We've been following the "carpocalyse" for months now, watching to see what would happen with automotive giants General Motors and Chrysler. Today's big news came with twice the jaw-dropping effect, as Chrysler announced that it will merge with Italian automaker Fiat, whie also declaring Chapter 11 bankruptcy.
Every automotive website we follow is talking about it, each with their own spin on the circumstances surrounding this monumental arrangement, which according to President Barack Obama "will provide a new lease on life for Chrysler." Here are short summaries of the most important points, from each of the blogs we follow on this subject.
Our colleague Rich Truesdell, over at AutomotiveTraveler.com has posted a blog supplying many of the details on this transition, explaining that Chrysler, Fiat, and the US Treasury will appoint a new board of directors (with six members to be named by the US Government and three by Fiat), which will then appoint a new CEO to replace current CEO Bob Nardelli after he steps down. According to Truesdell, the US Treasury will provide $3.5 billion in debtor-in-possession financing as well as an additional $4.7 billion upon the company's emergence from Chapter 11. The Fiat-Chrysler partnership is official; Fiat has already agreed to transfer technology and has also agreed to build engines and cars here in North America. Finally, American taxpayers will be repaid before Fiat can increase its initial ownership stake, Daimler will give up its stake and contribute to pension plan obligations.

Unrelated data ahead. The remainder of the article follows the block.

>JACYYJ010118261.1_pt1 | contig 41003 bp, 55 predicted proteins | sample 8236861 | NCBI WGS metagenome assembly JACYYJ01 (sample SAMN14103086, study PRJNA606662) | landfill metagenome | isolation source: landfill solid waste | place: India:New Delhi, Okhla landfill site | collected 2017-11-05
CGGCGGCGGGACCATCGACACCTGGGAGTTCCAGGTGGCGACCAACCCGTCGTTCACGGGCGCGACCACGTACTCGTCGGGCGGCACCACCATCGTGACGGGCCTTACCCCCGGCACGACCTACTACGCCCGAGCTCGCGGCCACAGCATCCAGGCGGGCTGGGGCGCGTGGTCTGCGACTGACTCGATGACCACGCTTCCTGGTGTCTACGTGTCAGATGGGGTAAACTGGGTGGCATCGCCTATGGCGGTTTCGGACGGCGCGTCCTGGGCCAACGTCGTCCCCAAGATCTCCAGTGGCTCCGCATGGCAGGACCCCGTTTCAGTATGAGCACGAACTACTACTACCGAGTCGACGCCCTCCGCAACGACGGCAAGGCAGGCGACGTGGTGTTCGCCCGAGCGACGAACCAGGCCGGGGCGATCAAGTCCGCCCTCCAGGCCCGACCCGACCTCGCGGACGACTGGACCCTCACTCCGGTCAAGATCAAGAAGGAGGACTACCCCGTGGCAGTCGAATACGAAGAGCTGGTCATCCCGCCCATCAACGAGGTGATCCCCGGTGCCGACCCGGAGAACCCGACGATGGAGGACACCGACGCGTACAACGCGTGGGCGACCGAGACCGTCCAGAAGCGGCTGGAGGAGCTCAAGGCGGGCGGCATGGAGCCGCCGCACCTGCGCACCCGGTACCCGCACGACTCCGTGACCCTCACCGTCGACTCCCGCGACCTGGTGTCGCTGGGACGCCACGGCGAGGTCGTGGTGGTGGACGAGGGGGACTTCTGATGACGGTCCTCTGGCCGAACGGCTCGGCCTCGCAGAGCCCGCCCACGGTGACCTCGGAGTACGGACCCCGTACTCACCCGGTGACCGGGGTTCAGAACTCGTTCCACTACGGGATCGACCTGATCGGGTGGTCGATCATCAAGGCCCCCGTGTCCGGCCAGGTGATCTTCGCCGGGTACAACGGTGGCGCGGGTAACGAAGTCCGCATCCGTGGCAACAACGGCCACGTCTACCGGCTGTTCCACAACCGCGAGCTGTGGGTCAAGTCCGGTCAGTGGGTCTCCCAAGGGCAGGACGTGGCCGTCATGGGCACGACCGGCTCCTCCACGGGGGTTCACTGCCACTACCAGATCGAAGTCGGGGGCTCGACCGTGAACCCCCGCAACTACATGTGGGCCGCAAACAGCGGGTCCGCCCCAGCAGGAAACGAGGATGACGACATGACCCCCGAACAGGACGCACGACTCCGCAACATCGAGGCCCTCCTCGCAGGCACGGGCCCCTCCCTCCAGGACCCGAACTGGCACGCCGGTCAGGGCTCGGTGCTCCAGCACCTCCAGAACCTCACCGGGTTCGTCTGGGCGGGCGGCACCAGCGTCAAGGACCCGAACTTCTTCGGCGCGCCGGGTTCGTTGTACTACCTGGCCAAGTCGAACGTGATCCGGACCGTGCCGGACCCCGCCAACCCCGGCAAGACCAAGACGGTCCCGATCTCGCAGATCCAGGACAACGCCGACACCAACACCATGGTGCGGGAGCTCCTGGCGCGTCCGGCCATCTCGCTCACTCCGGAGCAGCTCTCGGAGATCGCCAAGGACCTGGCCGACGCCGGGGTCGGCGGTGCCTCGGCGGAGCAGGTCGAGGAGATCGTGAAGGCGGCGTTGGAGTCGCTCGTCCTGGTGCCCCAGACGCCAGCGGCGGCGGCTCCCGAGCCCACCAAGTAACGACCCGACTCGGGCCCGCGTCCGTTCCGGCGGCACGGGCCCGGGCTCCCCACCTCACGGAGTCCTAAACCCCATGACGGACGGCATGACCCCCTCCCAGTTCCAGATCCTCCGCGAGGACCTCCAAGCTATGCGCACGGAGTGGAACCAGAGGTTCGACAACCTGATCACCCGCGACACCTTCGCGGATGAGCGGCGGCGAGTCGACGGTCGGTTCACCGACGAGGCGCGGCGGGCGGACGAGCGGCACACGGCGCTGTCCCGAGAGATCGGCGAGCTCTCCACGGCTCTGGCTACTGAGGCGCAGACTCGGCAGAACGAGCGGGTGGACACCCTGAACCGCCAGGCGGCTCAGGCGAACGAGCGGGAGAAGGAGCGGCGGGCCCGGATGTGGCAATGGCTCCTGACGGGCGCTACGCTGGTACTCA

Eric Evarts at Consumer Reports does an excellent job of describing the new arrangements with Fiat, explaining how "a new company will emerge phoenix-like from the Chrysler Corp. ashes, with its autoworkers' Voluntary Employee Beneficiary Association (VEBA) owning 55 percent... Fiat will initially hold a 20 percent ownership stake in Chrysler (without shelling out one single Euro), which may be expanded as government loans are repaid. In the meantime, the U.S. and Canadian governments combined will have a 10 percent stake."
Evarts tell us that most manufacturing operations will be temporarily idled beginning May 4th, though they are expected to resume in 30 to 60 days once the dust has settled and a new company emerges. Apparently, according to Evarts, the combined merger and bankruptcy comes just a few months shy of 30 years after Lee Iacocca saved Chrysler by winning government loan guarantees, on September 7, 1980.